Certain training methods can also elicit stress signals in dogs. The results of a study comparing the behavior observed in dogs participating in training classes at two training schools that used two different types of training methods results suggested that training methods based on positive reinforcement are less stressful for dogs. One school used positive reinforcement (where a food reward was given) in training while the other school used negative reinforcement (where an aversive disappeared when the dog complied).  The dogs who attended the classes at the school using negative reinforcement displayed lowered body postures and displayed other signals of stress while the dogs who were trained with the positive reinforcement showed increased attentiveness toward their owners (Deldalle and Gaunet 2014).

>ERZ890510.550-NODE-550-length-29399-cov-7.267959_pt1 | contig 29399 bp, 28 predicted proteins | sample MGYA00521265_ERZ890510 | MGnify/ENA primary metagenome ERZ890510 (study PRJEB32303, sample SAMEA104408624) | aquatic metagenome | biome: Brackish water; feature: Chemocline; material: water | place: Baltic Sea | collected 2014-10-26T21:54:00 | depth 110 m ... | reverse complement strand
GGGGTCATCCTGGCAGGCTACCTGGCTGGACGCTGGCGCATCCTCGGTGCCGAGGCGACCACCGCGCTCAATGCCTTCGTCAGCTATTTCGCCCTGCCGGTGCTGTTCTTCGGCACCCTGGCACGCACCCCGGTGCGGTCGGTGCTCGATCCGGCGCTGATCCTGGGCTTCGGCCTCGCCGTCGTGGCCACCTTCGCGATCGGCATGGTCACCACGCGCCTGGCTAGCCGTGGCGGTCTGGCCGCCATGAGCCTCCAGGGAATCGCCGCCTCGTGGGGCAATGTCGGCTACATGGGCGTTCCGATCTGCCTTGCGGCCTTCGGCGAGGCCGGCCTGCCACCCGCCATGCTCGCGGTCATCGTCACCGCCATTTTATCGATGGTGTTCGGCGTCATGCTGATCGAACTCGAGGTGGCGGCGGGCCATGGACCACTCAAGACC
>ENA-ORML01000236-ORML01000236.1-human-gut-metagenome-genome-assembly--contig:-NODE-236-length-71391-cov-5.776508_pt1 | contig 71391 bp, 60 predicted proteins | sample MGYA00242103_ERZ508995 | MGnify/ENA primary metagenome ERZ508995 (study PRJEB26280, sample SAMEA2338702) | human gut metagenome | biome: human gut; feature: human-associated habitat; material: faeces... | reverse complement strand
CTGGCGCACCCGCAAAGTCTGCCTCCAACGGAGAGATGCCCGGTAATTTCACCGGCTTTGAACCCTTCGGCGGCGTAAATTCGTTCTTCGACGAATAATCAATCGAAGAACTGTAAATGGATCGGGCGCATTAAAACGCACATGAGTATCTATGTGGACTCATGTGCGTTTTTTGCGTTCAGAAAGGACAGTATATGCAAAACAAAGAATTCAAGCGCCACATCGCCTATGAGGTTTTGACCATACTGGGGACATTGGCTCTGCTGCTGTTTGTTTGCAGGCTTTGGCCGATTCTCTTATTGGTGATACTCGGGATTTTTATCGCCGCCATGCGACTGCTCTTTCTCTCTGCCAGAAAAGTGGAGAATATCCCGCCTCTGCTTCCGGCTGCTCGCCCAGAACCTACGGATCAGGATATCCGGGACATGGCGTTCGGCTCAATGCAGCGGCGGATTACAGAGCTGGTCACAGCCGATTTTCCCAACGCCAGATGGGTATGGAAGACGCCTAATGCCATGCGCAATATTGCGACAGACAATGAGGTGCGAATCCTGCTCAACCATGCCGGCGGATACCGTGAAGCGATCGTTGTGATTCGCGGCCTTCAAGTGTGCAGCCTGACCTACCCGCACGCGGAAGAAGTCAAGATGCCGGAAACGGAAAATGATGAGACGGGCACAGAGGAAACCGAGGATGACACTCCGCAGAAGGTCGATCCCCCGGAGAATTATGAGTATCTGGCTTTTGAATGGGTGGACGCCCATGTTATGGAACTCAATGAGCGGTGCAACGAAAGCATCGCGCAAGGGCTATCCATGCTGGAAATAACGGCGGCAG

Stress can also be caused by pain or illness, hunger or thirst, or nutritional deficiencies.

Owners can identify stress signals in their own dogs.  By looking at the whole dog and all the indicators one can interpret the dog’s behavior. When stressed, often the eyes will look rounder than usual and are opened widely, the whites may show. Generally, the dog will be looking away from the trigger or stressor, ears will be flat against the head, he may be panting or his lips are pulled up to reveal the front teeth or pulled well back to reveal front and back teeth. The tail may be tucked between his legs. His hair may stand on end and he may

shed more than usual. Often stressed and fearful dogs will lean away, crouch, roll over, freeze and may urinate or defecate (ASPCApro

 

blog.org, 2015).

They may vocalize also. Howling, whimpering, high-pitched repetitive barks and growling can all indicate stress and distress.